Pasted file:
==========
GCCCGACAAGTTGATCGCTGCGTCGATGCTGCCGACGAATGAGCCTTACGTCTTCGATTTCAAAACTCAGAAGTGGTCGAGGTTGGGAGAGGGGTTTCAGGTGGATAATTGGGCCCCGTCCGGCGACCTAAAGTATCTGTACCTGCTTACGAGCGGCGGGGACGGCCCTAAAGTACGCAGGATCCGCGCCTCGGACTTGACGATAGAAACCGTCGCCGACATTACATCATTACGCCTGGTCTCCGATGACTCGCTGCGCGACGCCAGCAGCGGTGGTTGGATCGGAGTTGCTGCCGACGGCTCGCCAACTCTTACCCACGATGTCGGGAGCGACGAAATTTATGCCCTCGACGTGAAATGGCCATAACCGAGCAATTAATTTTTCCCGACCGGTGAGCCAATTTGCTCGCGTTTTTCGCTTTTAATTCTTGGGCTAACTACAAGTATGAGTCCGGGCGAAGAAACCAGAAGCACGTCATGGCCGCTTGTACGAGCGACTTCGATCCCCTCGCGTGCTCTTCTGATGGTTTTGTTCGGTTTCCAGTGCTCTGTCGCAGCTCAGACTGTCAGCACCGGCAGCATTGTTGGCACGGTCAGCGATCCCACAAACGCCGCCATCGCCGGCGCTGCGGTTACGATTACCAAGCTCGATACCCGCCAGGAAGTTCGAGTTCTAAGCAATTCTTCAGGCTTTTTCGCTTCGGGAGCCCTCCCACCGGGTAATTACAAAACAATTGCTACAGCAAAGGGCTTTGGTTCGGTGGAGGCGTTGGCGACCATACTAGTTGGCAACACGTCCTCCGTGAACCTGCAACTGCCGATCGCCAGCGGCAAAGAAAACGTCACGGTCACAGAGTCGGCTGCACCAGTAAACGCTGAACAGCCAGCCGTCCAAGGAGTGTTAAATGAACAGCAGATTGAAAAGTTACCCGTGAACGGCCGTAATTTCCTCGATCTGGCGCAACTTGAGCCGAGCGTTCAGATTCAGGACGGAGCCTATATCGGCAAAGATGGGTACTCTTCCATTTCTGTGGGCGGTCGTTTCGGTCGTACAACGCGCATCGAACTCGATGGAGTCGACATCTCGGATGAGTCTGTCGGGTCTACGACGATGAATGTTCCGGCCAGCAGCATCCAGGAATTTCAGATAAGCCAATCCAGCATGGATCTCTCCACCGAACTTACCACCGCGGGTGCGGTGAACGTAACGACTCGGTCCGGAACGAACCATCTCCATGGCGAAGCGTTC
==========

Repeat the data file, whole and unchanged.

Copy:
GCCCGACAAGTTGATCGCTGCGTCGATGCTGCCGACGAATGAGCCTTACGTCTTCGATTTCAAAACTCAGAAGTGGTCGAGGTTGGGAGAGGGGTTTCAGGTGGATAATTGGGCCCCGTCCGGCGACCTAAAGTATCTGTACCTGCTTACGAGCGGCGGGGACGGCCCTAAAGTACGCAGGATCCGCGCCTCGGACTTGACGATAGAAACCGTCGCCGACATTACATCATTACGCCTGGTCTCCGATGACTCGCTGCGCGACGCCAGCAGCGGTGGTTGGATCGGAGTTGCTGCCGACGGCTCGCCAACTCTTACCCACGATGTCGGGAGCGACGAAATTTATGCCCTCGACGTGAAATGGCCATAACCGAGCAATTAATTTTTCCCGACCGGTGAGCCAATTTGCTCGCGTTTTTCGCTTTTAATTCTTGGGCTAACTACAAGTATGAGTCCGGGCGAAGAAACCAGAAGCACGTCATGGCCGCTTGTACGAGCGACTTCGATCCCCTCGCGTGCTCTTCTGATGGTTTTGTTCGGTTTCCAGTGCTCTGTCGCAGCTCAGACTGTCAGCACCGGCAGCATTGTTGGCACGGTCAGCGATCCCACAAACGCCGCCATCGCCGGCGCTGCGGTTACGATTACCAAGCTCGATACCCGCCAGGAAGTTCGAGTTCTAAGCAATTCTTCAGGCTTTTTCGCTTCGGGAGCCCTCCCACCGGGTAATTACAAAACAATTGCTACAGCAAAGGGCTTTGGTTCGGTGGAGGCGTTGGCGACCATACTAGTTGGCAACACGTCCTCCGTGAACCTGCAACTGCCGATCGCCAGCGGCAAAGAAAACGTCACGGTCACAGAGTCGGCTGCACCAGTAAACGCTGAACAGCCAGCCGTCCAAGGAGTGTTAAATGAACAGCAGATTGAAAAGTTACCCGTGAACGGCCGTAATTTCCTCGATCTGGCGCAACTTGAGCCGAGCGTTCAGATTCAGGACGGAGCCTATATCGGCAAAGATGGGTACTCTTCCATTTCTGTGGGCGGTCGTTTCGGTCGTACAACGCGCATCGAACTCGATGGAGTCGACATCTCGGATGAGTCTGTCGGGTCTACGACGATGAATGTTCCGGCCAGCAGCATCCAGGAATTTCAGATAAGCCAATCCAGCATGGATCTCTCCACCGAACTTACCACCGCGGGTGCGGTGAACGTAACGACTCGGTCCGGAACGAACCATCTCCATGGCGAAGCGTTC